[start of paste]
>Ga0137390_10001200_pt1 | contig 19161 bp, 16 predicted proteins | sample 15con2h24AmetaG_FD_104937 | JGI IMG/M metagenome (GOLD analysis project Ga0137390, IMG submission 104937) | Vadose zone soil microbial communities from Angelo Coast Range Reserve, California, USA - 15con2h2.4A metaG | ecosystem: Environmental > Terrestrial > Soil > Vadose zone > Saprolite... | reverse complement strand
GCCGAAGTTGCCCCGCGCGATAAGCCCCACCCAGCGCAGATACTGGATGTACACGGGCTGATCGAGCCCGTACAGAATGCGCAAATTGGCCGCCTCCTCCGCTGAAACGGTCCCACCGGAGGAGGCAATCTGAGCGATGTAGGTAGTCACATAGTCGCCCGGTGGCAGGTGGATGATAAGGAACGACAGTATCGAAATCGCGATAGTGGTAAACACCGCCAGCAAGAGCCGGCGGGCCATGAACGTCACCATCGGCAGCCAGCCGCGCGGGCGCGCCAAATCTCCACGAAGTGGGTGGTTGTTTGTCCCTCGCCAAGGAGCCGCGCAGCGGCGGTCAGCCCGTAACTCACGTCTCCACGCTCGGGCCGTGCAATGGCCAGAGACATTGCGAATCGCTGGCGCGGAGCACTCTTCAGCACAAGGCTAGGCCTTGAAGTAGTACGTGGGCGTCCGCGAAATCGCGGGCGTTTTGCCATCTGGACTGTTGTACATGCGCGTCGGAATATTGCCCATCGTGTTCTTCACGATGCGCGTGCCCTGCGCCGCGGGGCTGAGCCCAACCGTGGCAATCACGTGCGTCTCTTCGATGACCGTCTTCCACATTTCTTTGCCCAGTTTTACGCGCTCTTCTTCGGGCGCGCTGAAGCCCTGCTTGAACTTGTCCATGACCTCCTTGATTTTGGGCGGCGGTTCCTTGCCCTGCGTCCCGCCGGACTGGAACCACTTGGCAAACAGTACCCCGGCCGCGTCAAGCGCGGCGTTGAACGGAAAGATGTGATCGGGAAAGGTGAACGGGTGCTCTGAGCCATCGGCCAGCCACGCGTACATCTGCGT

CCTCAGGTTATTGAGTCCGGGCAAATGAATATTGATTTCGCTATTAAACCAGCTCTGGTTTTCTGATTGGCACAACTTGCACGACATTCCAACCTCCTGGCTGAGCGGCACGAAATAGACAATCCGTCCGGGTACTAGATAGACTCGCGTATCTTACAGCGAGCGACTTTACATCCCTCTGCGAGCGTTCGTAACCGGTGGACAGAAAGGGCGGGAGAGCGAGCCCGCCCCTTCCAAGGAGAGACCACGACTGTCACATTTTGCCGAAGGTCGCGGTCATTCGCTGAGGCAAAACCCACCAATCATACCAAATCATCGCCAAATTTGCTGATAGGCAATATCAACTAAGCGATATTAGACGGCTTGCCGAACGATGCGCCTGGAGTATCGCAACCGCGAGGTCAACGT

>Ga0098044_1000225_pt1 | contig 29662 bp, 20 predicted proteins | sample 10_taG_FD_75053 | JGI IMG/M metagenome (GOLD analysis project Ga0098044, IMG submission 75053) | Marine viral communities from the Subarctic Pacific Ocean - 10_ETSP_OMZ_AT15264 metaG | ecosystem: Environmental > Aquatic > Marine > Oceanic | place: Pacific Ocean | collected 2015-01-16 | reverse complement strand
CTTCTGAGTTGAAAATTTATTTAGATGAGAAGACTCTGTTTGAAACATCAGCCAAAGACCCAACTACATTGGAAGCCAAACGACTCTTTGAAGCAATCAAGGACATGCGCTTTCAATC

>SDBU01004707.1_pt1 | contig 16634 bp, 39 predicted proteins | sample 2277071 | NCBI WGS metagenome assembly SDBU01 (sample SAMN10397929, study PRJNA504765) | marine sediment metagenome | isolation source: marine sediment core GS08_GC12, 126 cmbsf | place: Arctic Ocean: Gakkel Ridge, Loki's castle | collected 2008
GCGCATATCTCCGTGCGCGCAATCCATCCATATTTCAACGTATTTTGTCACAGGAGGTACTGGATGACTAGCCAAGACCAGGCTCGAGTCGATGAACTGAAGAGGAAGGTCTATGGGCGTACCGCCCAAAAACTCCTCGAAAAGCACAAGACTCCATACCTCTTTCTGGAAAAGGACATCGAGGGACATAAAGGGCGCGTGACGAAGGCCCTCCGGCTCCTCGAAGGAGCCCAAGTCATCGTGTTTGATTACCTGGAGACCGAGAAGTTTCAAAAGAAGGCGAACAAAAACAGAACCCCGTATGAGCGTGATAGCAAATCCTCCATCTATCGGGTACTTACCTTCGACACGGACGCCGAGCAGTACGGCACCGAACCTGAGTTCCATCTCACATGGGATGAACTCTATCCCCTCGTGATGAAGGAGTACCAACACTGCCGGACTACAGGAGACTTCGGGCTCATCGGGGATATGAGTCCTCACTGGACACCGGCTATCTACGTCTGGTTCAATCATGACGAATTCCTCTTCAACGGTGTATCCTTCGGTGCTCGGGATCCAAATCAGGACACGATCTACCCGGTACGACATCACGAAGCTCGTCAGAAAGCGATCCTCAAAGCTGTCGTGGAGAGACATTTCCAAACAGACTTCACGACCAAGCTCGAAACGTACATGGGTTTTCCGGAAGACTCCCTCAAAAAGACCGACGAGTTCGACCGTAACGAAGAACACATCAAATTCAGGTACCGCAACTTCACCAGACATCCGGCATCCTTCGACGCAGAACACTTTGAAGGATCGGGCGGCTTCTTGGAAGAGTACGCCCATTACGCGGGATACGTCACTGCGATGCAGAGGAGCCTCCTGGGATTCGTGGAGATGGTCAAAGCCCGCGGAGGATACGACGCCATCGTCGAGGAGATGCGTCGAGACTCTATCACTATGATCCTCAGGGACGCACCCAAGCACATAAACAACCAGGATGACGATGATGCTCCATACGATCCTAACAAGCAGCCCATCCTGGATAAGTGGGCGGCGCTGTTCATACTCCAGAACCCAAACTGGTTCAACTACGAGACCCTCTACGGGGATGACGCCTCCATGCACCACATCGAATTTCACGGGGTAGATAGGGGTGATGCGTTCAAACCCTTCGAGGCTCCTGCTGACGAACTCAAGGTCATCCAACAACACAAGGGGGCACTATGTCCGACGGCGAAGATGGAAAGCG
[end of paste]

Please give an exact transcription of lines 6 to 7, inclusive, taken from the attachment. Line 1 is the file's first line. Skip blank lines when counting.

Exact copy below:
>SDBU01004707.1_pt1 | contig 16634 bp, 39 predicted proteins | sample 2277071 | NCBI WGS metagenome assembly SDBU01 (sample SAMN10397929, study PRJNA504765) | marine sediment metagenome | isolation source: marine sediment core GS08_GC12, 126 cmbsf | place: Arctic Ocean: Gakkel Ridge, Loki's castle | collected 2008
GCGCATATCTCCGTGCGCGCAATCCATCCATATTTCAACGTATTTTGTCACAGGAGGTACTGGATGACTAGCCAAGACCAGGCTCGAGTCGATGAACTGAAGAGGAAGGTCTATGGGCGTACCGCCCAAAAACTCCTCGAAAAGCACAAGACTCCATACCTCTTTCTGGAAAAGGACATCGAGGGACATAAAGGGCGCGTGACGAAGGCCCTCCGGCTCCTCGAAGGAGCCCAAGTCATCGTGTTTGATTACCTGGAGACCGAGAAGTTTCAAAAGAAGGCGAACAAAAACAGAACCCCGTATGAGCGTGATAGCAAATCCTCCATCTATCGGGTACTTACCTTCGACACGGACGCCGAGCAGTACGGCACCGAACCTGAGTTCCATCTCACATGGGATGAACTCTATCCCCTCGTGATGAAGGAGTACCAACACTGCCGGACTACAGGAGACTTCGGGCTCATCGGGGATATGAGTCCTCACTGGACACCGGCTATCTACGTCTGGTTCAATCATGACGAATTCCTCTTCAACGGTGTATCCTTCGGTGCTCGGGATCCAAATCAGGACACGATCTACCCGGTACGACATCACGAAGCTCGTCAGAAAGCGATCCTCAAAGCTGTCGTGGAGAGACATTTCCAAACAGACTTCACGACCAAGCTCGAAACGTACATGGGTTTTCCGGAAGACTCCCTCAAAAAGACCGACGAGTTCGACCGTAACGAAGAACACATCAAATTCAGGTACCGCAACTTCACCAGACATCCGGCATCCTTCGACGCAGAACACTTTGAAGGATCGGGCGGCTTCTTGGAAGAGTACGCCCATTACGCGGGATACGTCACTGCGATGCAGAGGAGCCTCCTGGGATTCGTGGAGATGGTCAAAGCCCGCGGAGGATACGACGCCATCGTCGAGGAGATGCGTCGAGACTCTATCACTATGATCCTCAGGGACGCACCCAAGCACATAAACAACCAGGATGACGATGATGCTCCATACGATCCTAACAAGCAGCCCATCCTGGATAAGTGGGCGGCGCTGTTCATACTCCAGAACCCAAACTGGTTCAACTACGAGACCCTCTACGGGGATGACGCCTCCATGCACCACATCGAATTTCACGGGGTAGATAGGGGTGATGCGTTCAAACCCTTCGAGGCTCCTGCTGACGAACTCAAGGTCATCCAACAACACAAGGGGGCACTATGTCCGACGGCGAAGATGGAAAGCG